In response to comments by interested parties, the Department has determined that certain specialty stainless steel products are also excluded from the scope of this review. These excluded products are described below.

Flapper valve steel is defined as stainless steel strip in coils containing, by weight, between 0.37 and 0.43 percent carbon, between 1.15 and 1.35 Start Printed Page 6622percent molybdenum, and between 0.20 and 0.80 percent manganese. This steel also contains, by weight, phosphorus of 0.025 percent or less, silicon of between 0.20 and 0.50 percent, and sulfur of 0.020 percent or less. The product is manufactured by means of vacuum arc remelting, with inclusion controls for sulphide of no more than 0.04 percent and for oxide of no more than 0.05 percent. Flapper valve steel has a tensile strength of between 210 and 300 ksi, yield strength of between 170 and 270 ksi, plus or minus 8 ksi, and a hardness (Hv) of between 460 and 590. Flapper valve steel is most commonly used to produce specialty flapper valves in compressors.

Also excluded is a product referred to as suspension foil, a specialty steel product used in the manufacture of suspension assemblies for computer disk drives. Suspension foil is described as 302/304 grade or 202 grade stainless steel of a thickness between 14 and 127 microns, with a thickness tolerance of plus-or-minus 2.01 microns, and surface glossiness of 200 to 700 percent Gs. Suspension foil must be supplied in coil widths of not more than 407 mm, and with a mass of 225 kg or less. Roll marks may only be visible on one side, with no scratches of measurable depth. The material must exhibit residual stresses of 2 mm maximum deflection, and flatness of 1.6 mm over 685 mm length.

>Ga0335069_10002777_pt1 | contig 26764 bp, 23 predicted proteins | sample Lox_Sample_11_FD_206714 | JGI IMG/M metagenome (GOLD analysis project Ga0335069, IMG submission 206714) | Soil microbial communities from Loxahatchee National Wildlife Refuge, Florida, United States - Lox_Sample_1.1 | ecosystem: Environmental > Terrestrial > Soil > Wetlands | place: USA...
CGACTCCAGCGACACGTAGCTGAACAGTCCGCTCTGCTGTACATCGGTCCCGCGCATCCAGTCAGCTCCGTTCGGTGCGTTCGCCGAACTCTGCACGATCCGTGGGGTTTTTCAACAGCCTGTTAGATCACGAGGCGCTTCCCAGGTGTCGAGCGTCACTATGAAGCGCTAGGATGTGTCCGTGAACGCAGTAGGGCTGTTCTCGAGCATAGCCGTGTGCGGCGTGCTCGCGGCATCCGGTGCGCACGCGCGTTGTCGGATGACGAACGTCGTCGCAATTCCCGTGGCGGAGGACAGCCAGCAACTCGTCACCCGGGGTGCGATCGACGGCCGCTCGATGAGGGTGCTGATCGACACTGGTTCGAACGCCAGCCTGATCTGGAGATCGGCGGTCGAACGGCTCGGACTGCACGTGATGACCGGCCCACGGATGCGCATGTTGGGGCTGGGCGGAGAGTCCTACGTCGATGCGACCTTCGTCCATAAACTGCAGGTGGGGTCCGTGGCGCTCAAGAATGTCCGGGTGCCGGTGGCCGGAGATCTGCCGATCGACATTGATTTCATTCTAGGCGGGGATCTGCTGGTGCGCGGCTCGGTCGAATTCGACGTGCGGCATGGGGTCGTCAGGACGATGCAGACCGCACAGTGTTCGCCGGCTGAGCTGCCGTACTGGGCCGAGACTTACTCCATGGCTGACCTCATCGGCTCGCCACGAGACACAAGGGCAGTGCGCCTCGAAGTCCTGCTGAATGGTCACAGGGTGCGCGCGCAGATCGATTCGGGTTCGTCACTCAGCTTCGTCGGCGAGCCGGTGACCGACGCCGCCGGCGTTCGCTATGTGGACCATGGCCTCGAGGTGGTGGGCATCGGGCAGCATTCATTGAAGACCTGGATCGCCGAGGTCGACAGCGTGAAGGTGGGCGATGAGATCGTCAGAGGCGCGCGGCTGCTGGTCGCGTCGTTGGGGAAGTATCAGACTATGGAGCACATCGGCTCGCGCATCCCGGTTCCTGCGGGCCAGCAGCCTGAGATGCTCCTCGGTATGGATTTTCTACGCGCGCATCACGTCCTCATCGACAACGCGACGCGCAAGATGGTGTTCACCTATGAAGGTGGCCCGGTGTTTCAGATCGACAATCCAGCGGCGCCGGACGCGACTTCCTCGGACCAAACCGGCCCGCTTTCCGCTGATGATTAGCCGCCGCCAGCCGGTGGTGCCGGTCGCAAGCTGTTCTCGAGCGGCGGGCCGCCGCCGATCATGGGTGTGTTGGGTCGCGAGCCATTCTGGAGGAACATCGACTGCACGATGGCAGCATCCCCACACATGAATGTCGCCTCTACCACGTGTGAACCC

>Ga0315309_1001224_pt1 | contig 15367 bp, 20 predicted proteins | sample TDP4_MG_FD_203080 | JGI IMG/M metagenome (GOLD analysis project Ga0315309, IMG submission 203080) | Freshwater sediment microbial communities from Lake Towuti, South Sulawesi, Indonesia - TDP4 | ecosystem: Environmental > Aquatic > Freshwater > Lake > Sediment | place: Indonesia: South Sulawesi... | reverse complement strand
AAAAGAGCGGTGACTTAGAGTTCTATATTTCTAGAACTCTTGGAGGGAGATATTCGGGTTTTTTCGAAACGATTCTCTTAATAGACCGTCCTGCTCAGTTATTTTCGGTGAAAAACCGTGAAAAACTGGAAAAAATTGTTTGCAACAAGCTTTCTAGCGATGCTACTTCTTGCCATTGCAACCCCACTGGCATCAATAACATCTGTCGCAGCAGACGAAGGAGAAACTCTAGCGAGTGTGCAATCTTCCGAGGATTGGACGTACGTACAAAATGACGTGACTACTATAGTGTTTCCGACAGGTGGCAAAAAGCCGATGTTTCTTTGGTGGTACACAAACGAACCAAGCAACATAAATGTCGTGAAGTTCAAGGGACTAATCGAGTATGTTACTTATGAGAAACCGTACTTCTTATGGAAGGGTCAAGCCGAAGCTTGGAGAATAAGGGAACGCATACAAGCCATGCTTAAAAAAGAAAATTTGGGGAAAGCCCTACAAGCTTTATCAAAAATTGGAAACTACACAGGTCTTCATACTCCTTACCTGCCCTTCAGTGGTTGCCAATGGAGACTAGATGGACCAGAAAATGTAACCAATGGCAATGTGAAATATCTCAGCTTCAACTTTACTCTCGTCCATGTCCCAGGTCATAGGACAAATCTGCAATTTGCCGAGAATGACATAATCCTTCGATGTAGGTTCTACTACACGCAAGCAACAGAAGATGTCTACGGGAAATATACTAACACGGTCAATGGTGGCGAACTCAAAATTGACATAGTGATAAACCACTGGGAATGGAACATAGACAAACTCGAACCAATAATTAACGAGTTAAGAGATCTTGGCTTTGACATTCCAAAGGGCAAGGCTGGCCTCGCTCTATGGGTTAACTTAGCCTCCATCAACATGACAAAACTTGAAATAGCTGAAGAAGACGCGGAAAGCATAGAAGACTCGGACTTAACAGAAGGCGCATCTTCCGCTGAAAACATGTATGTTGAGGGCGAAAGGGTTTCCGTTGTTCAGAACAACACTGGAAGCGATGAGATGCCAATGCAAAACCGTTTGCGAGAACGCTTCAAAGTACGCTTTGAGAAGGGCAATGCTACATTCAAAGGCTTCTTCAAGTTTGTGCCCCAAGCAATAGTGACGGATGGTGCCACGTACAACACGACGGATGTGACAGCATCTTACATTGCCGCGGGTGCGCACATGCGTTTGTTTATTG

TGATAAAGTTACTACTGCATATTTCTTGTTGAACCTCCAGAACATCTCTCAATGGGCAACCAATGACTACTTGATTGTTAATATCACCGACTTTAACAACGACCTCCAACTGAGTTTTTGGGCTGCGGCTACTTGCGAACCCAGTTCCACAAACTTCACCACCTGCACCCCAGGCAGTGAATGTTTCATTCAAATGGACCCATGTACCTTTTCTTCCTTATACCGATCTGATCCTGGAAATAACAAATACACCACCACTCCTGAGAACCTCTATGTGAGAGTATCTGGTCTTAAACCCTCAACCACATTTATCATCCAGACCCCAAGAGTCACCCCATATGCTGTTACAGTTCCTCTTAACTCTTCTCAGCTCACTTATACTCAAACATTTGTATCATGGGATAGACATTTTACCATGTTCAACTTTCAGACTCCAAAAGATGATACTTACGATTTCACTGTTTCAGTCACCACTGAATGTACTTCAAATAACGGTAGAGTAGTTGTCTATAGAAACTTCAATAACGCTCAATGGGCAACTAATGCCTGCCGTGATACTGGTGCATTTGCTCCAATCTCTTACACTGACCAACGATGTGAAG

Certain stainless steel foil for automotive catalytic converters is also excluded from the scope of this review. This stainless steel strip in coils is a specialty foil with a thickness of between 20 and 110 microns used to produce a metallic substrate with a honeycomb structure for use in automotive catalytic converters. The steel contains, by weight, carbon of no more than 0.030 percent, silicon of no more than 1.0 percent, manganese of no more than 1.0 percent, chromium of between 19 and 22 percent, aluminum of no less than 5.0 percent, phosphorus of no more than 0.045 percent, sulfur of no more than 0.03 percent, lanthanum of less than 0.002 or greater than 0.05 percent, and total rare earth elements of more than 0.06 percent, with the balance iron.